Few prisons can claim to be as popular as the Tower of London, an attraction – unpleasant for some – for over 900 years. Its twenty towers are filled with an ancient tradition of royal blood, armor and jewels and the history to match. The central structure began as a fort – used by the original builder William the Conqueror who completed the first tower around 1100 AD. At its completion it was the tallest building in London. Henry III had it whitewashed in the 13th century and the name, White Tower, has stuck.
Later it evolved into a prison, used by Henry VII (and many others). Still later – and continuing to this day – it has acted as a repository for the extensive collection of crown jewels. Henry VII, nearly always short of money, had few jewels to store.
But the stone complex, near the Tower Bridge alongside the River Thames, has also been used at various times to house the Royal Mint, the Public Records, the Royal Menagerie (later to form the starting point of the London Zoo) and an observatory (built in 1675).
Since Henry VII appointed them in 1485, the Tower has been guarded by the Yeoman Warders – popularly known as ‘Beefeaters’, with their distinctive red costumes. The function is now performed by retired military personnel.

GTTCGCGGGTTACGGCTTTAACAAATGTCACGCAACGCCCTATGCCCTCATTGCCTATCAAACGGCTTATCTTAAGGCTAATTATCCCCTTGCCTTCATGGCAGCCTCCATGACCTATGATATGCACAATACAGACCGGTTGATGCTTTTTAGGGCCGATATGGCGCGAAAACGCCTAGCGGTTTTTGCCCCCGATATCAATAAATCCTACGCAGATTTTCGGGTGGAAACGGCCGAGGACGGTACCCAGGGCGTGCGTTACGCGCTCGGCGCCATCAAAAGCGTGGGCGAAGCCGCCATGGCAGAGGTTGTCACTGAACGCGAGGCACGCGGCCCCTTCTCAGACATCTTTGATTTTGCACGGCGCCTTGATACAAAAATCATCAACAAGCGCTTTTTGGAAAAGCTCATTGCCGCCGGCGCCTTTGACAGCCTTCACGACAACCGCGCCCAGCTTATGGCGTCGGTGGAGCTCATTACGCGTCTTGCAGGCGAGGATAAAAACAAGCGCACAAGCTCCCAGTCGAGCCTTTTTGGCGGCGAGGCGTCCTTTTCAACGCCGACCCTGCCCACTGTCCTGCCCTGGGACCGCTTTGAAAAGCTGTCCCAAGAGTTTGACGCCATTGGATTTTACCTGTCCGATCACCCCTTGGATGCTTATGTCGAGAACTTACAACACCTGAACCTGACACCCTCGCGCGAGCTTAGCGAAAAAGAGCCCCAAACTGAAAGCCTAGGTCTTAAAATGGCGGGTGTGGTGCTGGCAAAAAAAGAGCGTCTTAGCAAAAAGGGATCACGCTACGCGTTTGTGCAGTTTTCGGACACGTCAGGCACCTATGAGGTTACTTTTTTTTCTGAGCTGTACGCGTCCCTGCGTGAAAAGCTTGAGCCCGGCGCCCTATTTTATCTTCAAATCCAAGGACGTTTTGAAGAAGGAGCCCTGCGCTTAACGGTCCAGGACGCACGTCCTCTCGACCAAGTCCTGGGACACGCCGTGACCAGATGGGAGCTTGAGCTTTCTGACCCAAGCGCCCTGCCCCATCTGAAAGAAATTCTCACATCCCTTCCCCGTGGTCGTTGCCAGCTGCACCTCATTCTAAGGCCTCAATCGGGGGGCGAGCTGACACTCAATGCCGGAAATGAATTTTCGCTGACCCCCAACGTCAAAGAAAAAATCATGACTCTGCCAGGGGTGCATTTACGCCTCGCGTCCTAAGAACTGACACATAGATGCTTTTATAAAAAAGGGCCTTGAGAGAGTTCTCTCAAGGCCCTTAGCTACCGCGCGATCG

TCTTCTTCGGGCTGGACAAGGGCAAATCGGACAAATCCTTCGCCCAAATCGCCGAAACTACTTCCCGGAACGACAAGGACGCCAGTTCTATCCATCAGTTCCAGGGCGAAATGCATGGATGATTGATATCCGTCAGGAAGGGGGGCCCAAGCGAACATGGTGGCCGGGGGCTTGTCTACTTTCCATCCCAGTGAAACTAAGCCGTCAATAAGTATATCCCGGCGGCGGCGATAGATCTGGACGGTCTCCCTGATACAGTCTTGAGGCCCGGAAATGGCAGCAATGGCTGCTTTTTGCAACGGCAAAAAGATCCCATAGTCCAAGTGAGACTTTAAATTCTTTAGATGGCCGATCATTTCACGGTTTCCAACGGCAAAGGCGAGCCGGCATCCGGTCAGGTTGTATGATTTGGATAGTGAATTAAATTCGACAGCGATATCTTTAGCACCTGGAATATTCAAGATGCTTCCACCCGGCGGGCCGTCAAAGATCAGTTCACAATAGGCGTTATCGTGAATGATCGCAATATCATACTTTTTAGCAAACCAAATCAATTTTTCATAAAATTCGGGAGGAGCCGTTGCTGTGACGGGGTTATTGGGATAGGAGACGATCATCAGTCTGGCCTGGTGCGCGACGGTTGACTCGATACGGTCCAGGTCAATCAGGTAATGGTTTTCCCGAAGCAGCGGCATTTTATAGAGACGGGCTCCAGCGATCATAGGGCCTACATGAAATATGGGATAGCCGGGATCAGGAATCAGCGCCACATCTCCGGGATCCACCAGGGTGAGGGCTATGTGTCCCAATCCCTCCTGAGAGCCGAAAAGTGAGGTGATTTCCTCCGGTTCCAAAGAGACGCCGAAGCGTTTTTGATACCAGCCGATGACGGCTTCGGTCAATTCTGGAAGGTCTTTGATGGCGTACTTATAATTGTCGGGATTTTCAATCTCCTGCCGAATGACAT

The spiral staircase running up the interior is the only path up and it leads to the Royal Armouries – Britain’s national museum of arms and armor, with 40,000 pieces on display. Beginning public display during the reign of Charles II, the armory is Britain’s oldest public museum.
Other buildings were added through the centuries, including the Middle Tower, the Byward Tower, Garden (Bloody) Tower, and Traitor’s Gate across the moat. The moat, fortunately, was drained around the time of the last tower built (in 1843).
Through the centuries the prison has had several famous – usually royal – tenants, including Anne Boleyn (Henry VIII’s second wife), the famed ‘little princes’ (alleged victims of Richard III), and Sir Walter Raleigh. All that murderous history can be seen in the racks and other torture devices still on display, not to mention the still bloody stones here and there.
The centerpiece of interest for most visitors is, without question, the Crown Jewels housed in the Jewel House, Waterloo Block. Here are dozens of crowns, jeweled scabbards, and an array of emerald and ruby studded collars, necklaces and the like.
There are several famous large stones housed here including the Cullinan II, set in the Imperial State Crown used for Queen Victoria’s coronation in 1838. Not to be outshone, there’s also the equally famous Kohinoor (“Mountain of Light”), over 200 carats.
But, the centerpiece of the jewels collection is the 530-carat Star of Africa. This egg-sized diamond was cut down from the much larger Cullinan, originally over 3,000 carats, extracted from a South African mine at the beginning of the 20th century.
For those with the time, who plan ahead, there’s one attraction here that’s held after closing: The Ceremony of the Keys. Held nightly between 9:30 and 10:00 the ritual has been performed without interruption for 700 years. Now that’s tradition.